4. Understand Your Audience On A Deeper Level

AI can also help you see things from your audience members’ unique perspectives. Leslie suggests asking AI to write a diary entry from the perspective of someone with a specific role within a particular industry. You can command it to cover the imaginary person’s concerns, priorities, thought processes, etc. You can even describe a hyperspecific scenario, like: 

“You’re the business owner of a manufacturing company. Write a diary entry describing your fears, concerns, and challenges regarding installing HVAC systems in your new Utah plant. What benefits are you expecting from hiring an HVAC owner’s representative? This firm has worked with you before.”

This exercise may open your awareness to new reservations or motivations you have never thought to include in your copy or buyer personas.

5. Create Stronger Corporate Quotes

Quotes are a press release staple and can go a long way in making your copy more lively. If you’re not thrilled by the one you came up with, however, AI can help. Leslie suggests Michael Smart PR’s strategy of drafting an engaging quote and asking AI to give you versions in five styles. These styles may include range from professional to concise. Additionally, provide AI guidance on tone, like personal but clear or using the announcement format. Then, take the best match and ask for five rewrites. Finally, present your favorite three to the person you’re quoting, and you’ll have your winner.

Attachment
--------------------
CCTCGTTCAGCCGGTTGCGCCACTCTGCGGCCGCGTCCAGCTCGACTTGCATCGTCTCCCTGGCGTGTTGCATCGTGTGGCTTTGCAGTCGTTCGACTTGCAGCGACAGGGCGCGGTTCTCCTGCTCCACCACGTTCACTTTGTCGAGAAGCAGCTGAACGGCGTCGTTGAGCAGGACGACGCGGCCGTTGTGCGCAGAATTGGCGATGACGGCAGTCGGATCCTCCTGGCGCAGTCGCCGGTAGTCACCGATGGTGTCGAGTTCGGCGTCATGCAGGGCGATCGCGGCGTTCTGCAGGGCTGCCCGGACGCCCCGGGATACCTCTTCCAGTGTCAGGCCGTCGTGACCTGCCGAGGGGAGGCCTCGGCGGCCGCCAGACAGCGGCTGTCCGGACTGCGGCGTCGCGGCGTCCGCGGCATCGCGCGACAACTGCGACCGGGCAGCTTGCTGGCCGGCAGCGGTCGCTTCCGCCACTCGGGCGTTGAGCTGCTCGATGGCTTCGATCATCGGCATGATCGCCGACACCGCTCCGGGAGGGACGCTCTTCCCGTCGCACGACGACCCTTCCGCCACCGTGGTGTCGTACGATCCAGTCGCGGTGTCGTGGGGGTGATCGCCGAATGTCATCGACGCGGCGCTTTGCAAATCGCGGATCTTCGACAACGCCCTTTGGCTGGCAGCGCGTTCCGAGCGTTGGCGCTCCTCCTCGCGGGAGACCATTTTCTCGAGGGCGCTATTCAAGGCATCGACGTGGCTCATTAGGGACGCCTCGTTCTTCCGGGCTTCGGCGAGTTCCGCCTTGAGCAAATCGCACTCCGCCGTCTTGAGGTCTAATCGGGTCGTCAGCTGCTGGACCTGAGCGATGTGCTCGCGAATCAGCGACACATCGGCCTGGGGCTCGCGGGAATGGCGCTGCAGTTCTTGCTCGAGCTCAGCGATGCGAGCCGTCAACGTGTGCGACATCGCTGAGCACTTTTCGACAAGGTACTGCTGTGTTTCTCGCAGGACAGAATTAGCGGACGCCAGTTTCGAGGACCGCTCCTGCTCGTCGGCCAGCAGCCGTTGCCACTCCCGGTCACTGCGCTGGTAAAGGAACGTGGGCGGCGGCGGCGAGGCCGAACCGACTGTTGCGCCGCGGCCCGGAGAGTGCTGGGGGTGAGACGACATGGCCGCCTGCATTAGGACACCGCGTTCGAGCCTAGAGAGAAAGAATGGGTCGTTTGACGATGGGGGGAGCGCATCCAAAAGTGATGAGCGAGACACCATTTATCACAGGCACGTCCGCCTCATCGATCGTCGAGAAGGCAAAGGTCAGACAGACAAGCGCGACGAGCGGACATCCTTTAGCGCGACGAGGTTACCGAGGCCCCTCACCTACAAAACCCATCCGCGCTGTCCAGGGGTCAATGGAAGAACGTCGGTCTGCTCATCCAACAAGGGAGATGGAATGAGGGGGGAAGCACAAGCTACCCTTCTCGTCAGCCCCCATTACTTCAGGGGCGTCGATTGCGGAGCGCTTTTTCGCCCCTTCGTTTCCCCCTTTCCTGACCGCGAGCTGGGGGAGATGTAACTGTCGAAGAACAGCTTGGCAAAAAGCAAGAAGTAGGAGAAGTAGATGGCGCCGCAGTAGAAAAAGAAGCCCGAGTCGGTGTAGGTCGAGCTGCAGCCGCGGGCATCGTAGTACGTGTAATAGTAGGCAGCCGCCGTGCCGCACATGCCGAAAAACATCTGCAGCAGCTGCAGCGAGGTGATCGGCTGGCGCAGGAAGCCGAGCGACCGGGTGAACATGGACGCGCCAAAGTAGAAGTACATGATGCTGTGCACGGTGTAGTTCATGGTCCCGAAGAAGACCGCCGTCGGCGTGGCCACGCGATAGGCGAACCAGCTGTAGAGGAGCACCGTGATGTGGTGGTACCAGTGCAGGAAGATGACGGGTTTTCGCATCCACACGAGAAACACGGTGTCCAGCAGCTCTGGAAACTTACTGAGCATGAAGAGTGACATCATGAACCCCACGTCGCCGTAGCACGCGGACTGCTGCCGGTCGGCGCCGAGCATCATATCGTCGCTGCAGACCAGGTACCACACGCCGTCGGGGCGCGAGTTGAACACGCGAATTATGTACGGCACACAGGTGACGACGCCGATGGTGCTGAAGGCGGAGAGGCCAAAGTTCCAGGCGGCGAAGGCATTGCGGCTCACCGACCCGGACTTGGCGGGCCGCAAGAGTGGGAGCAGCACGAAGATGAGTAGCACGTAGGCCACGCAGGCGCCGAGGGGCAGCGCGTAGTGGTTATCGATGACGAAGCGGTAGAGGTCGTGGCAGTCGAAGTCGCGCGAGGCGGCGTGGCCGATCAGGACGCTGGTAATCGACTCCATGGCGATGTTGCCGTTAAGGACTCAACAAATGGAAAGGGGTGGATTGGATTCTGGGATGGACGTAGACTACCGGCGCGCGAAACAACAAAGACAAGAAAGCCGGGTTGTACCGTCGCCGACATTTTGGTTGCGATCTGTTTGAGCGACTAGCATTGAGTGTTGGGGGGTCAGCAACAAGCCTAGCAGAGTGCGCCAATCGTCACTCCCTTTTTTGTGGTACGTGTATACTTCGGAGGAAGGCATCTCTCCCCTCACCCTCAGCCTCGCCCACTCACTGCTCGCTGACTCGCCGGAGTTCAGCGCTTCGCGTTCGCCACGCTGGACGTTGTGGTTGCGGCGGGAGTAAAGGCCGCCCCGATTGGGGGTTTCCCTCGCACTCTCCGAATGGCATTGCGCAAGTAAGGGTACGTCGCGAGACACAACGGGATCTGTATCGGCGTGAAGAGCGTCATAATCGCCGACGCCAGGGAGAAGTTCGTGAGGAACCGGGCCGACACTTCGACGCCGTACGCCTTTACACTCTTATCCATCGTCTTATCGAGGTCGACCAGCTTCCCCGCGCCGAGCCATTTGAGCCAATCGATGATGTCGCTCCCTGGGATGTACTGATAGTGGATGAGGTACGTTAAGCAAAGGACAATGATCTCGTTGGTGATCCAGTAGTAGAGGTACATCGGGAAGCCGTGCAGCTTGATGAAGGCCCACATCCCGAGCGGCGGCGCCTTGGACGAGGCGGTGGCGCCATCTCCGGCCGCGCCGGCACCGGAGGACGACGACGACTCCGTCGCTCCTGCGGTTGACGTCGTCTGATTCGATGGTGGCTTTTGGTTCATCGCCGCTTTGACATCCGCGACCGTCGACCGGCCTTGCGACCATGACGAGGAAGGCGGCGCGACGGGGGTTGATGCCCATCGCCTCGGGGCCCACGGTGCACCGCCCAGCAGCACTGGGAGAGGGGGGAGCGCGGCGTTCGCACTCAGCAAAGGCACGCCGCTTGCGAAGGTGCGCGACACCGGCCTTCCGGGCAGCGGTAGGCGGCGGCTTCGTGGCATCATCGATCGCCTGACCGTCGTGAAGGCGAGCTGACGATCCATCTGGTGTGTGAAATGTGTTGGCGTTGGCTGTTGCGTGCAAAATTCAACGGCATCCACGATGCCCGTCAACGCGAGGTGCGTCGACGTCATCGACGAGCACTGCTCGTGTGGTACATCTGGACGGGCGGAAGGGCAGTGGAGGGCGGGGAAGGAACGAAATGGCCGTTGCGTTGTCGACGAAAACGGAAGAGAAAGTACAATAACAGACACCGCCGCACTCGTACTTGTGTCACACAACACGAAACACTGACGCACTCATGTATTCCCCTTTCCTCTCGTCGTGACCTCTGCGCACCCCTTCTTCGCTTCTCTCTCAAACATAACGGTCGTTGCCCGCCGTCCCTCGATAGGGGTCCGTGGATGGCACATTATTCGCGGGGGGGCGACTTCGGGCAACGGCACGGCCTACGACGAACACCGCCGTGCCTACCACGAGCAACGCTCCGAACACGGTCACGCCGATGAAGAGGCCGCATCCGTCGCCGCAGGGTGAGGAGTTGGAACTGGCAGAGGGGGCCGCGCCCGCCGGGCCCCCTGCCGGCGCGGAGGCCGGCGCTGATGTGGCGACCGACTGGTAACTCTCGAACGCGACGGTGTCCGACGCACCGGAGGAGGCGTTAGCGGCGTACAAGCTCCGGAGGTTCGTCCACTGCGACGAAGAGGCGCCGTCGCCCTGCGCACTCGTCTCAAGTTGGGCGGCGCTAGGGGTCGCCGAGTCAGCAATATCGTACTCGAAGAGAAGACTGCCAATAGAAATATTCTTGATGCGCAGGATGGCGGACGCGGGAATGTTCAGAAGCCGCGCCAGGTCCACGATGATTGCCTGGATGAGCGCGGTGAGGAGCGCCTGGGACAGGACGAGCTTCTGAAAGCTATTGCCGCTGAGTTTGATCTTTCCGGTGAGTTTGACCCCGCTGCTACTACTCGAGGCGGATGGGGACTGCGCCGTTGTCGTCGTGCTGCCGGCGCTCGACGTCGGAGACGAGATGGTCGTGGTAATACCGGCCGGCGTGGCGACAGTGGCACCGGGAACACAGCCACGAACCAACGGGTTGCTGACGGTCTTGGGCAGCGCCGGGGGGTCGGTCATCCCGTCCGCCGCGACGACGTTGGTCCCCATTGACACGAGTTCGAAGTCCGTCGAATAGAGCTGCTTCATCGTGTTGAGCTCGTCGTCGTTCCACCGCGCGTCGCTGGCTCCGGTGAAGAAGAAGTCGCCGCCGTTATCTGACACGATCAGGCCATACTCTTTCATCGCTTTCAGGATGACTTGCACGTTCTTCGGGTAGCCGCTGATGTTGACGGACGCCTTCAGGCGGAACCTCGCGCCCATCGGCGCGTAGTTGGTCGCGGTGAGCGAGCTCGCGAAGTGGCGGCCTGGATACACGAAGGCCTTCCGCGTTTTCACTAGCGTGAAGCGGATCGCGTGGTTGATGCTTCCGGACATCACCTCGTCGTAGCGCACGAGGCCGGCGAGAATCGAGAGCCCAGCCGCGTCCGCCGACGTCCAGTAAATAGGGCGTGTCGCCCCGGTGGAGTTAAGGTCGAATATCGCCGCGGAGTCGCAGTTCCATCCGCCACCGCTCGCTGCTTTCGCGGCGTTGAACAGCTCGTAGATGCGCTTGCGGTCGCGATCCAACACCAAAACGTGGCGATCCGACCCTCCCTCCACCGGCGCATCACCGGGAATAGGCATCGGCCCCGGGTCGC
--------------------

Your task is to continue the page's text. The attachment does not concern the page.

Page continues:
It’s Your Turn

Now, it’s time to play with AI and see what you can create collaboratively. It can make your work life more enjoyable, boost your productivity, and add an extra skill to your resume while you’re at it. 

And for anyone who needs to hear it, here’s one more piece of advice from Leslie: Change can save you time and money; don’t fight it. Get expert advice and try out what makes the most sense for you and your organization.

See You at the Thirsty Goat for October’s Craft Marketing

Craft Marketing invites you to its next live in-person event at the Thirsty Goat in Fitchburg at 4:00 PM on October 24th, “Leveraging the Power of Social Media to Build Business and Local Community” presented by Otehlia Cassidy. You’ll get to network with your peers and enjoy a delicious beverage of your choice.

Registration Details to Come.

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About the AuthorPicture of author, Kara Martin

Kara Martin, Content Writer at Naviant, specializes in written B2B content, from case studies to blogs and beyond. She transforms complex technical information into compelling, data-driven content that helps organizations turn their digital transformation goals into a reality.